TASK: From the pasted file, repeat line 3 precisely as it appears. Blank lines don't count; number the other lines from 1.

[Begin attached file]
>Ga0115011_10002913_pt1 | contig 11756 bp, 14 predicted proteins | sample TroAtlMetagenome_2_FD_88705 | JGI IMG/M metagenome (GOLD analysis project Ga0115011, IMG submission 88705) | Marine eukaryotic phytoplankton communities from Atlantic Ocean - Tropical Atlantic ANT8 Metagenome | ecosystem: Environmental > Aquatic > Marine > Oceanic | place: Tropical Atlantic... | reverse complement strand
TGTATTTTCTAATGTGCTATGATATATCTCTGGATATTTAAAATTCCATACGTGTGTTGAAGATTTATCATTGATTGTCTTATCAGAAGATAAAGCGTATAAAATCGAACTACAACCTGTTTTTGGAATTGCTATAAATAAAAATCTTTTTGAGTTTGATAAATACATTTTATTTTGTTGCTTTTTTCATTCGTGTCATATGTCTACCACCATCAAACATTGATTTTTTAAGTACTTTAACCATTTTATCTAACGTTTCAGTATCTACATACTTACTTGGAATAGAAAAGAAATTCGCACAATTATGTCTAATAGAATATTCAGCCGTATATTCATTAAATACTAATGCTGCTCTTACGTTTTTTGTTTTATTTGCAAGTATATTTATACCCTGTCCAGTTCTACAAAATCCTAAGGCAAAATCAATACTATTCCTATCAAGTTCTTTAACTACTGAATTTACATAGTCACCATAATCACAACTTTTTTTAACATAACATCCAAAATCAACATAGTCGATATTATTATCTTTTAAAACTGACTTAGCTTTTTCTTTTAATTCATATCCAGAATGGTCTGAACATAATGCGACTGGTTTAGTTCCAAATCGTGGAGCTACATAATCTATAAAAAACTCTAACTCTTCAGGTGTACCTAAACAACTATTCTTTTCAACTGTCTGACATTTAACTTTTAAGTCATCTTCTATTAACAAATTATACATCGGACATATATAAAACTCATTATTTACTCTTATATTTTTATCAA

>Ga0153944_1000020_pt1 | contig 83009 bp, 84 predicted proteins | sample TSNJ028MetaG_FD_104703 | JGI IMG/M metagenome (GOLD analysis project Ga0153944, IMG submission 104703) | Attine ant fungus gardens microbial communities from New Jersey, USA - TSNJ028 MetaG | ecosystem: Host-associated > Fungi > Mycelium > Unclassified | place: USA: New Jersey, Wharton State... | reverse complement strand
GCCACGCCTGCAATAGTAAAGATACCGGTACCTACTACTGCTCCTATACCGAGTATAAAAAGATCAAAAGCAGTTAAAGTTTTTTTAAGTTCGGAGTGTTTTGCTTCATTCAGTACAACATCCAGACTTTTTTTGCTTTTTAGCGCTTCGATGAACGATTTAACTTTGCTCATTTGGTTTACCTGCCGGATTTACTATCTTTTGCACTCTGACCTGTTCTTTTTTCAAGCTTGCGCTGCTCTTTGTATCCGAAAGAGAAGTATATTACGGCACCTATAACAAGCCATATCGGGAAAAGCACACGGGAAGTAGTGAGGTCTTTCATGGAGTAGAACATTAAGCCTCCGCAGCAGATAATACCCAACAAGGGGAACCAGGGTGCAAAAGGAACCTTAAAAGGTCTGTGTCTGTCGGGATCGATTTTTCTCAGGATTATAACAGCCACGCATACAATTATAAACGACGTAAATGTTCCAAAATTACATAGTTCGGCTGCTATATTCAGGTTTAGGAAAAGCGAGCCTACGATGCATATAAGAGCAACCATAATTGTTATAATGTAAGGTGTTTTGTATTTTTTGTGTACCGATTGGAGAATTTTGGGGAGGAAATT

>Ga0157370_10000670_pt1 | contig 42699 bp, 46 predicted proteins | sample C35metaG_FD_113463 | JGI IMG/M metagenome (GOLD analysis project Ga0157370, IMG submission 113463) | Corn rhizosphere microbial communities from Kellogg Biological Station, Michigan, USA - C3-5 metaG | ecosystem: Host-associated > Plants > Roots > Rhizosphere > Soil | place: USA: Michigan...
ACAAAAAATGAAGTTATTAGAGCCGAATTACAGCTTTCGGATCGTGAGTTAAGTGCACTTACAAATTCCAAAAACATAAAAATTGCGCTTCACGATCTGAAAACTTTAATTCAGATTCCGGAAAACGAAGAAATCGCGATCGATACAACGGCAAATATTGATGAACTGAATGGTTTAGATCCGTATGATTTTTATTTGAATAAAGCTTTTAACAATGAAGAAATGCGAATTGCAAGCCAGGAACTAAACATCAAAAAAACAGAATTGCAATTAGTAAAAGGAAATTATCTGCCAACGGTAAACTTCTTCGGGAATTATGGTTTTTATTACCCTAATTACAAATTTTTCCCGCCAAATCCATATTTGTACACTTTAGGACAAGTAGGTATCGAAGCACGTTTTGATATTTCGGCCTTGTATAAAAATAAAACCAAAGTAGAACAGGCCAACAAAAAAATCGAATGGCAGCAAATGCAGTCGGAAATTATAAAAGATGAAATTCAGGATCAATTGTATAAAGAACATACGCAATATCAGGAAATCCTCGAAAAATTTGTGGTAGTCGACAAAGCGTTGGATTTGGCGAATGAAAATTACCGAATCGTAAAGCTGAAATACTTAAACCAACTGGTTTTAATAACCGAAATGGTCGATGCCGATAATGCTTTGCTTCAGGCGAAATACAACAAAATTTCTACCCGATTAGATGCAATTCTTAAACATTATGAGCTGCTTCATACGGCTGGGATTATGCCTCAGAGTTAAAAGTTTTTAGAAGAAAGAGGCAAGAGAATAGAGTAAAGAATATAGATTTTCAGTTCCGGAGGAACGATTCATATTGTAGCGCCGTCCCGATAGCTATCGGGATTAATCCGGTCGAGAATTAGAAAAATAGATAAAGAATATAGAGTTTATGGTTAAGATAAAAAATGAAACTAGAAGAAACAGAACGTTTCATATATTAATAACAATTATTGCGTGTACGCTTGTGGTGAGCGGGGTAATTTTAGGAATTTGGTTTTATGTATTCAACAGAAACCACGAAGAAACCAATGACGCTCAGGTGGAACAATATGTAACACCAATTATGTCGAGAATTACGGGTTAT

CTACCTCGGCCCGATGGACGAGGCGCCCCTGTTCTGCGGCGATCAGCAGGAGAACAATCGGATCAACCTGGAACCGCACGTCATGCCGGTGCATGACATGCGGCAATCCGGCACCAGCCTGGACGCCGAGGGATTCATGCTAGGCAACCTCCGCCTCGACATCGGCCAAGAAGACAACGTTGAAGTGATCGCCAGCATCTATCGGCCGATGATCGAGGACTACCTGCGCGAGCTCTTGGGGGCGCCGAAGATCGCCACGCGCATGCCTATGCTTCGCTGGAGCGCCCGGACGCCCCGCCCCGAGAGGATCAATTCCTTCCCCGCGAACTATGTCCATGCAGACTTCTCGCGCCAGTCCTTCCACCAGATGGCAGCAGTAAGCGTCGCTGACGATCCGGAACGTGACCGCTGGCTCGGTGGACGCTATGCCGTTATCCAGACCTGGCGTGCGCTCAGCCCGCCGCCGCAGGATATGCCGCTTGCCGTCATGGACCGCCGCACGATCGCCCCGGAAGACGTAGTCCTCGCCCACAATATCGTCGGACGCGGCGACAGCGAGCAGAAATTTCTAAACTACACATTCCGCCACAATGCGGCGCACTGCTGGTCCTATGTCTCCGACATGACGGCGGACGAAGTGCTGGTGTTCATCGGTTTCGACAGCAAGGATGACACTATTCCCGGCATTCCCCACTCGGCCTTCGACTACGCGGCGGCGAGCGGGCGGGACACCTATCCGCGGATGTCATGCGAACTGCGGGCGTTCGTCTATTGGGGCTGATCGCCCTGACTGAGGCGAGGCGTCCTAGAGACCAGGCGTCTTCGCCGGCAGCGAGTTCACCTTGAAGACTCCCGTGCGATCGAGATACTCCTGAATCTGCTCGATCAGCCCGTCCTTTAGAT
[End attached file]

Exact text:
>Ga0153944_1000020_pt1 | contig 83009 bp, 84 predicted proteins | sample TSNJ028MetaG_FD_104703 | JGI IMG/M metagenome (GOLD analysis project Ga0153944, IMG submission 104703) | Attine ant fungus gardens microbial communities from New Jersey, USA - TSNJ028 MetaG | ecosystem: Host-associated > Fungi > Mycelium > Unclassified | place: USA: New Jersey, Wharton State... | reverse complement strand